30 Jan 2020 14:30:36 EST — Reported

30 Jan 2020 15:28:34 EST — Triaged

30 Jan 2020 16:34:27 EST — Model Y Content Taken Down

11 Feb 2020 18:44:27 EST — Bounty and Resolution


It pays to take a second look

I went back to the EPC site, curious if I could find any other ways to get Model Y data. As I was looking through the EPC site, I noticed the search function. It is able to search all parts in the catalog for a given vehicle. In making searches I could see that it was filtering data based on the catalog being viewed. Searching while in the 3 catalog only finds parts for the Model 3, for example.

Wanting to see how that filtering was done, I inspected the network requests made while searching, looking to see if it would be possible to modify the API calls used and find data on the Model Y.

The API endpoint used for search suggestions is:

The query parameters used are:




For example, searching for “bumper” in the 3 catalog would call:

The request is authenticated with a bearer token which is generated when logging into the EPC site and saved in local storage under the key EPCToken. I found that queries for Model Y data were not restricted and anyone with a valid bearer token (obtainable by logging into the site as the general public) was able to search for and find details of the parts in the Model Y by specifying CatalogModel=ModelY.

For example,

curl ‘’ -H ‘Connection: keep-alive’ -H ‘Accept: application/json, text/plain, /’ -H ‘Authorization: Bearer REDACTED’ -H ‘Accept-Language: en-us’ -H ‘User-Agent: Mozilla/5.0 (Macintosh; Intel Mac OS X 10_14_6) AppleWebKit/537.36 (KHTML, like Gecko) Chrome/79.0.3945.130 Safari/537.36' -H ‘Origin:’ -H ‘Sec-Fetch-Site: same-site’ -H ‘Sec-Fetch-Mode: cors’ -H ‘Referer:’ -H ‘Accept-Encoding: gzip, deflate, br’ — compressed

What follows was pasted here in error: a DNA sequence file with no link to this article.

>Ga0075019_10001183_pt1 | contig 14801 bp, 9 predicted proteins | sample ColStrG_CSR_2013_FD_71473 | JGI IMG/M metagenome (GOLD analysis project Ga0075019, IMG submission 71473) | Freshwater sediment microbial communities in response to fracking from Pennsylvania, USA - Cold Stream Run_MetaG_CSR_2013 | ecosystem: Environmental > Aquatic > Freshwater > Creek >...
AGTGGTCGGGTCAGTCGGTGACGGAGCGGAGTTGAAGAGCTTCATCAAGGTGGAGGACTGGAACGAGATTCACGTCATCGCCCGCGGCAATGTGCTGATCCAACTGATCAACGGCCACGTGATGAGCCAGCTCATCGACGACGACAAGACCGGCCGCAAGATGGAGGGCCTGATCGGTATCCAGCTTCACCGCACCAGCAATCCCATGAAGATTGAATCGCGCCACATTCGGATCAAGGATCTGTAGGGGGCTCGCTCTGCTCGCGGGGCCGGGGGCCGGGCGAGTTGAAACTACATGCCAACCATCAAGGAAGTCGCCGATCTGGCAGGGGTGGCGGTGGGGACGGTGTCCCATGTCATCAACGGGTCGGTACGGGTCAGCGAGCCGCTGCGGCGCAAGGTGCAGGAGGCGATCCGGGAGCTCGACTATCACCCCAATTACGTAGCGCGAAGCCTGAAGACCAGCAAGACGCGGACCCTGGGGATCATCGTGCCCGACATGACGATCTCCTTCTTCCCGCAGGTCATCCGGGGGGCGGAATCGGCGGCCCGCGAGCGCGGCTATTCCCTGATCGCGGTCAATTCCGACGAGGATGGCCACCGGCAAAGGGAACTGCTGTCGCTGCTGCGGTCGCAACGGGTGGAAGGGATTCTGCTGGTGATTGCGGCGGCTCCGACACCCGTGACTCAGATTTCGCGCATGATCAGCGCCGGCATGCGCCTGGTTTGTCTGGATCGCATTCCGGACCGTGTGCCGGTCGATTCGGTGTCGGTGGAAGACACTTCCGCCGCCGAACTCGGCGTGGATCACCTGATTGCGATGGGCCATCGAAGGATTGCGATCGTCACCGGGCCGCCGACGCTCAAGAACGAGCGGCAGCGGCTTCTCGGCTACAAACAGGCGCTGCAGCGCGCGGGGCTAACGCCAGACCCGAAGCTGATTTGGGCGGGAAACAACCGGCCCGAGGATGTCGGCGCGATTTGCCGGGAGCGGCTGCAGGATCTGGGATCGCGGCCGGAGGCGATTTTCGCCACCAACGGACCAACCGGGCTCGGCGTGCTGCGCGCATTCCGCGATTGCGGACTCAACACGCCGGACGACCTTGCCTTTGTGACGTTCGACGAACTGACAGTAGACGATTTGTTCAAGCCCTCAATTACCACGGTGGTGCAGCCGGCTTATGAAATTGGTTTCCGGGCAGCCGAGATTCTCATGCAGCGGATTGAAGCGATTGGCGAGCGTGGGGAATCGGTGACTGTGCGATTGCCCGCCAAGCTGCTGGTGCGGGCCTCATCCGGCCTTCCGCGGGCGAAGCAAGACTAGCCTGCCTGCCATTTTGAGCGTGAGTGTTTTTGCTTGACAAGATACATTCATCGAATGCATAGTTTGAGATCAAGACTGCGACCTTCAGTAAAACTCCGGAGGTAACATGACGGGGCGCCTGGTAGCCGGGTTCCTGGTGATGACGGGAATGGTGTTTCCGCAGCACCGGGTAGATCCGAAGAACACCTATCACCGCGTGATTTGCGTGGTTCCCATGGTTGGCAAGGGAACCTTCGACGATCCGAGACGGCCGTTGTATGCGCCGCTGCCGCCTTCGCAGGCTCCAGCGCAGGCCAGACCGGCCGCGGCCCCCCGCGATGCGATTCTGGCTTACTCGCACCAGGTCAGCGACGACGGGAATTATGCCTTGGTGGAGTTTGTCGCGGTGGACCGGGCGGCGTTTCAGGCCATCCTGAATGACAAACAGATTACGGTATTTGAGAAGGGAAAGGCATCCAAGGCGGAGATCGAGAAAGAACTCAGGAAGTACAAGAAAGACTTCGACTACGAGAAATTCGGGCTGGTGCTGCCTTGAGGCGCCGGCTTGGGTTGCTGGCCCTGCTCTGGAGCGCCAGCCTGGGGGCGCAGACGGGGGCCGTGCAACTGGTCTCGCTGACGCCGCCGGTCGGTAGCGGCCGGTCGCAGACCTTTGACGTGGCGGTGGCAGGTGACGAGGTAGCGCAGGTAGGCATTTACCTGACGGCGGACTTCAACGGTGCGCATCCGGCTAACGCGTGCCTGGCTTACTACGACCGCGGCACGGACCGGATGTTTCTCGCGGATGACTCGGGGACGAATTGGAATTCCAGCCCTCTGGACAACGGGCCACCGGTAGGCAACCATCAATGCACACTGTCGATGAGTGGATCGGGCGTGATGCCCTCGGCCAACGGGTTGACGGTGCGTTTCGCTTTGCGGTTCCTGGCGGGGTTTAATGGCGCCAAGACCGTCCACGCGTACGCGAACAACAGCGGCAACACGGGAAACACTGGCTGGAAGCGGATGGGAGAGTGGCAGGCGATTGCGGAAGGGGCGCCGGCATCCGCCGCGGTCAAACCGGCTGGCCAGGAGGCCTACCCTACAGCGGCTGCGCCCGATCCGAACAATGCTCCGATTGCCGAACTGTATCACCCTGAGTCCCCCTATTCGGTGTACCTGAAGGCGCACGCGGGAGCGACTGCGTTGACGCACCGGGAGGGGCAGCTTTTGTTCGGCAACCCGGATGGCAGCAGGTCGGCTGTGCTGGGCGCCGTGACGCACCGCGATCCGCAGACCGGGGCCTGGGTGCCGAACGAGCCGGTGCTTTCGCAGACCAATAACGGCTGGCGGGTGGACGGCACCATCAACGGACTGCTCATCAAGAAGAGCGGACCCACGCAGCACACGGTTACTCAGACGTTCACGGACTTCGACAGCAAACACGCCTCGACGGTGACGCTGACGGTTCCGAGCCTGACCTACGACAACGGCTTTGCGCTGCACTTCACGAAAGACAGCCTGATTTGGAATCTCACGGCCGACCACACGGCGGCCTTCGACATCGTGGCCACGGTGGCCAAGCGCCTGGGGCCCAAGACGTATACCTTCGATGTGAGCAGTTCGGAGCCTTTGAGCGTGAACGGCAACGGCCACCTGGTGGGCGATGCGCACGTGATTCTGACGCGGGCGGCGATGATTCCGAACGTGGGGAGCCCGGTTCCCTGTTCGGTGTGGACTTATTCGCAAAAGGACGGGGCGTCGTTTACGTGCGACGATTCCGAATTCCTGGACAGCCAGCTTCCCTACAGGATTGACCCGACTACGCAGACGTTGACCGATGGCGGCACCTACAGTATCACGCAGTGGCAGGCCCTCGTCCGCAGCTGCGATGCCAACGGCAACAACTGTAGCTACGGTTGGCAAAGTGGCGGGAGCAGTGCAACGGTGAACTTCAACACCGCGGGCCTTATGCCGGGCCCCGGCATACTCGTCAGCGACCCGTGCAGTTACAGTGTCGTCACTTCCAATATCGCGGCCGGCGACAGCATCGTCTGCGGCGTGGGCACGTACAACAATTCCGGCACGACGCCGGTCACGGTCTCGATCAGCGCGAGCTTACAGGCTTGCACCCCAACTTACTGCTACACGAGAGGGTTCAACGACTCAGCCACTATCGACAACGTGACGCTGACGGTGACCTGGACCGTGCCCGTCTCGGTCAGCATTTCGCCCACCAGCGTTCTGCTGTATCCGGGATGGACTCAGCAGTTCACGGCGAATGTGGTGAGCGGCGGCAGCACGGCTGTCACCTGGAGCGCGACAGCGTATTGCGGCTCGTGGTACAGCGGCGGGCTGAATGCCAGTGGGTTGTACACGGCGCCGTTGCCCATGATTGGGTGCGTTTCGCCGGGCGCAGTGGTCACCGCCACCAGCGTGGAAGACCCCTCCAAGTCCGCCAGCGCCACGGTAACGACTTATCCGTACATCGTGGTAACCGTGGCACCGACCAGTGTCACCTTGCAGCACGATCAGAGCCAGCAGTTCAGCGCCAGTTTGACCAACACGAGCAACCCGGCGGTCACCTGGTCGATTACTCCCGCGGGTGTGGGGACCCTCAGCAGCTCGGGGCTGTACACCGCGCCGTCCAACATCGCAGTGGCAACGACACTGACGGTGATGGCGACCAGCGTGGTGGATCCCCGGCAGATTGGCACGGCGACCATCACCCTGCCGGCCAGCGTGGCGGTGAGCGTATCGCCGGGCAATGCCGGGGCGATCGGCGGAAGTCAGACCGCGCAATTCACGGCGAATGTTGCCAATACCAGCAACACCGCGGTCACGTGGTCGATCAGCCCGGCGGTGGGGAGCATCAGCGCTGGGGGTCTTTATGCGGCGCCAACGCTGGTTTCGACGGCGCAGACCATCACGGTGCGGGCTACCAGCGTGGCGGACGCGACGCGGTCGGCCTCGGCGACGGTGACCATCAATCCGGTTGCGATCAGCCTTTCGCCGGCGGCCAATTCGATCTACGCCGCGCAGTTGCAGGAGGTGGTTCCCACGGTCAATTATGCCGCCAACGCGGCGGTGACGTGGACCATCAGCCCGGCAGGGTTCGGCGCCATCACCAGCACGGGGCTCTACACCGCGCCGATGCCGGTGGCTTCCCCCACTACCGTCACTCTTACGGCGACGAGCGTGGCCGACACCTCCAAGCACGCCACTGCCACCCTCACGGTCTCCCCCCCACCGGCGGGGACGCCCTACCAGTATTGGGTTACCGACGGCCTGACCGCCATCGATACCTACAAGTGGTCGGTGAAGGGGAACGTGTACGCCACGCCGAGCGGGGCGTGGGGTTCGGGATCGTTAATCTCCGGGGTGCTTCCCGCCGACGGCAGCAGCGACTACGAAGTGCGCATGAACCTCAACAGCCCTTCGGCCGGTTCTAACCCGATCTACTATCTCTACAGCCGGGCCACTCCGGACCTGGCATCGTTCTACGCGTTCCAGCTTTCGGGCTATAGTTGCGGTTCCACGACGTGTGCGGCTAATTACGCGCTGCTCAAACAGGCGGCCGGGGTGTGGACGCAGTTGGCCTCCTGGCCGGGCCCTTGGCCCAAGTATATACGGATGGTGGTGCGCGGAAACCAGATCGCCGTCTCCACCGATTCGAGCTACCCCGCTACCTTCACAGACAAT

The details returned in the response to these API Calls included the name of the matching items, the part numbers, titles, and notes on the items.

Additionally, systemGroupId gives the group of parts that the matching record is a part of. In testing, it was possible to request all parts within that group by calling the following endpoint:

Through these unrestricted API endpoints, one could discover the details of many of the parts used in the Y. Based on public data on the Model 3 which is most similar in parts to the Y, it would be possible to find the right keywords to search for most parts and see if they are the same or different from the Model 3, as well as specific details on the parts in some cases, based on the titles and notes returned in the searches. By identifying one part from each group then searching by systemGroup, it is possible to identify even more parts and details on each part.


19 Feb 2020 12:53:43 EST — Reported

19 Feb 2020 14:15:49 EST — Model Y Catalog Taken Offline

19 Feb 2020 17:06:47 EST — Bounty and Resolution

I was impressed with how quickly Tesla acted to fix both issues and also in the speed in which they issued awards.

Evan Connelly |